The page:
The coronavirus outbreak required us to stay home and stay away from the friends and extended family members. That obviously meant a lot of time alone or hanging out with a roommate, partner, or immediate family member. The upside of this extra solitary time is room for crafting, a lot of crafting. One type of project that will never go out of style and will always create something that’s functional, that looks great, and that you can either give or sell (after some solid practice) is bookbinding.
Bookbinding is an art form that has been around for centuries. The type of binding that’s going to be detailed below is called Coptic binding and has a history that stretches back to ancient Egypt. Coptic binding employes a special series of looping stitches that bind pages and covers together to create a solid book. You can use this technique to create your own journal or art notebook. Or if you’re bored looking to make some arts and crafts side hustle (or keep your birthday and holiday costs low), then you may also find success in creating unique versions to sell online or at your local arts market.
Bookbinding for Beginners: How to Create Your Own Journal or Art Notebook
Paper & Covers
What is a book without pages? To create a book, you will need plenty of paper and two covers. For some, this part of the process might be the best part.
For the covers, you can either go the simple route and tear off the front and back covers of a thrift store book, such as a beaten-up hardcover of Nancy Drew, or you can use two thick pieces of cut cardboard from your local hobby supply store. In either case, the idea here is to get crafty. Paint your covers or spend some time sifting through magazines to cut out words and images that you can layer together and seal with Mod Podge. What you’re looking to do here is create something like this, only on your cardboard or old upcycled covers. Another way to decorate your covers is by using old-fashioned book cloth to wrap and glue over the cardboard.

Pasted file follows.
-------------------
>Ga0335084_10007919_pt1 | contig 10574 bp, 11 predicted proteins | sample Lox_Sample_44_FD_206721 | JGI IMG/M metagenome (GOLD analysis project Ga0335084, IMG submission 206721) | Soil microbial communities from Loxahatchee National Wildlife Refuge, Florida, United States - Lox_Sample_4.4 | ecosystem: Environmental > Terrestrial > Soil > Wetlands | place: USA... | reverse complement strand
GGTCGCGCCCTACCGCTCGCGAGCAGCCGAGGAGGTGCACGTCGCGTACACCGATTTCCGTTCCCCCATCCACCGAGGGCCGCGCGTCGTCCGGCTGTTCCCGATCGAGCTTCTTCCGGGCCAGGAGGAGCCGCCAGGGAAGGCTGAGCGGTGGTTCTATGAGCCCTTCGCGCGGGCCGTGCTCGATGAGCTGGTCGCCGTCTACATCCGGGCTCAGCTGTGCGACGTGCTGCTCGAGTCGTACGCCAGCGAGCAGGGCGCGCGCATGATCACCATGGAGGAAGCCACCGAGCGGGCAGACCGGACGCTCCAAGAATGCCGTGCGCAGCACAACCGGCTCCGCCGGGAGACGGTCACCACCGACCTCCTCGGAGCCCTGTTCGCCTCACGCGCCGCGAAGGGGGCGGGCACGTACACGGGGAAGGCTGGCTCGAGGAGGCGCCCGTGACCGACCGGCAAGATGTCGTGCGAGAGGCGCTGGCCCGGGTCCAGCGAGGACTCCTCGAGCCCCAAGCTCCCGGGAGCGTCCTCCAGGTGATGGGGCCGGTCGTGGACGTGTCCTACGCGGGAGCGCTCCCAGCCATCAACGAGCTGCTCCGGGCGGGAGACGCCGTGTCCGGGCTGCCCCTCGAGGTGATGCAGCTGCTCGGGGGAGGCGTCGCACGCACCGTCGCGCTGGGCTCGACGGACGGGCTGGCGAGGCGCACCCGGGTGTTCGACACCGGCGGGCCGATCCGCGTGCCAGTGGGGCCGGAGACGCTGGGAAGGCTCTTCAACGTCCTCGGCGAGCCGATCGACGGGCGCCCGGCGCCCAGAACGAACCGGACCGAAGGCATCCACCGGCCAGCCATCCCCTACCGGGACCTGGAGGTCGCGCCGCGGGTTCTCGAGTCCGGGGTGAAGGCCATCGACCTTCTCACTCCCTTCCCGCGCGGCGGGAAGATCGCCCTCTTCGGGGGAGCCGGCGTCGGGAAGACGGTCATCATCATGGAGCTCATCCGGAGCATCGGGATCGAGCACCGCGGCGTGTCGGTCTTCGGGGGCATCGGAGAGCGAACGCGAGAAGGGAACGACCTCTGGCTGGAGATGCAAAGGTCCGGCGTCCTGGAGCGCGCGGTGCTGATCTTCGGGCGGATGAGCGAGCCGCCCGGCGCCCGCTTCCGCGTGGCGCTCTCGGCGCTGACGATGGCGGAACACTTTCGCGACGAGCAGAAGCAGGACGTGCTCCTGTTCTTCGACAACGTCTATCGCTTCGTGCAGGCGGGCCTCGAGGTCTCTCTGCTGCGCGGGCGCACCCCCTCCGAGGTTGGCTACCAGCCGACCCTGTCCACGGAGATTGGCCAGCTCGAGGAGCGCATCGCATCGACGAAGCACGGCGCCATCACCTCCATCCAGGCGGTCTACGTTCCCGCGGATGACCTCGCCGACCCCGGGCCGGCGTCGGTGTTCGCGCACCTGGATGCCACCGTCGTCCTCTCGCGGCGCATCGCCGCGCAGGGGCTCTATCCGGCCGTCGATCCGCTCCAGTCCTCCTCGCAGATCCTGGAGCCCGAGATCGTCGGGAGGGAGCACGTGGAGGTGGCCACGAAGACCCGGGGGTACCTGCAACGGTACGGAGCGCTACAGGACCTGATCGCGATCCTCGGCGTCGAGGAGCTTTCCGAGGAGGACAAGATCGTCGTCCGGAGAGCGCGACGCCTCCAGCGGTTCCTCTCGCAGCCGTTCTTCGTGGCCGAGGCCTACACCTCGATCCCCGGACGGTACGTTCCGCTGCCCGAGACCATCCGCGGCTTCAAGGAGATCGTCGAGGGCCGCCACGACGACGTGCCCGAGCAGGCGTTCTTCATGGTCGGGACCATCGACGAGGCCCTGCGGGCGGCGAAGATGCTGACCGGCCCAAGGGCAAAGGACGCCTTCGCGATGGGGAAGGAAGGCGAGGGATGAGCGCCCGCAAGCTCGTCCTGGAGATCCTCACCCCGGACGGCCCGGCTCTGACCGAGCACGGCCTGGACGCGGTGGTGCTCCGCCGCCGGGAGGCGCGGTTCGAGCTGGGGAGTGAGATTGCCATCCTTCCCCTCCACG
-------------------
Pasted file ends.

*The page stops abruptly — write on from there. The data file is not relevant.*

While you’re waiting for your covers to dry, you can assemble the pages. For your first Coptic-bound notebook, aim to have around 80 unique pieces of paper. You should avoid having just plain white paper unless you really like things unform. Instead, grab a couple of sheets of yellow lined paper, tracing paper, thick art paper, colored paper, and other odd pieces.
Each piece will eventually be folded so use a cutting board or scissors to cut them in order to fit between your covers. A good rule of thumb is to double and then subtract one for each side. For example, if your covers are each 8 x 5 inches, cut your paper 15 x 9 inches. Divide your pages into stacks of 8 and fold each stack together. These are called signatures.
The Art of Coptic Binding
For the next step, you’ll need a ruler, pencil, waxed thread, an awl, and a heavy-duty needle (a curved one works best).
Take your ruler and mark with the pencil an even series of holes down the left side of your front cover. Space the holes about an inch apart from each other and a centimeter away from the edge of the side. Repeat this step with your back cover, but on the opposite side. Remember, this is what you will want your book to eventually look like. Then, take your signatures and mark off the same holes. Now, use your awl to punch holes where you’ve made the markings. If you’ve done this right, you should be able to stack the signatures between your covers and have the holes match-up.
Finally, you’re ready for the sewing part! The Coptic stitch will take some practice to get right, so don’t get frustrated too early! Practice makes perfect with this one — and it is worth practicing. The Coptic bookbinding technique is the most popular among DIY bookbinders because of its durability and because once you’ve finished, you’ll be able to lay your notebook flat or even flip it a full 360 degrees — making it ideal for heavy journaling and artwork.
Have Fun and Stay Crafty
Knowing how to make your own journal or art notebook is an incredibly useful skill. It is one of those skills that enable you to create something that is both beautiful and personal to your own design and something that you can use every day. Once you get to the Coptic stitch part, you can do this anywhere you want. For example, maybe get out and get some fresh air at one of our outdoor gathering areas. Or, if you’re still in lockdown, stay in your Junction apartment, and stream your favorite film.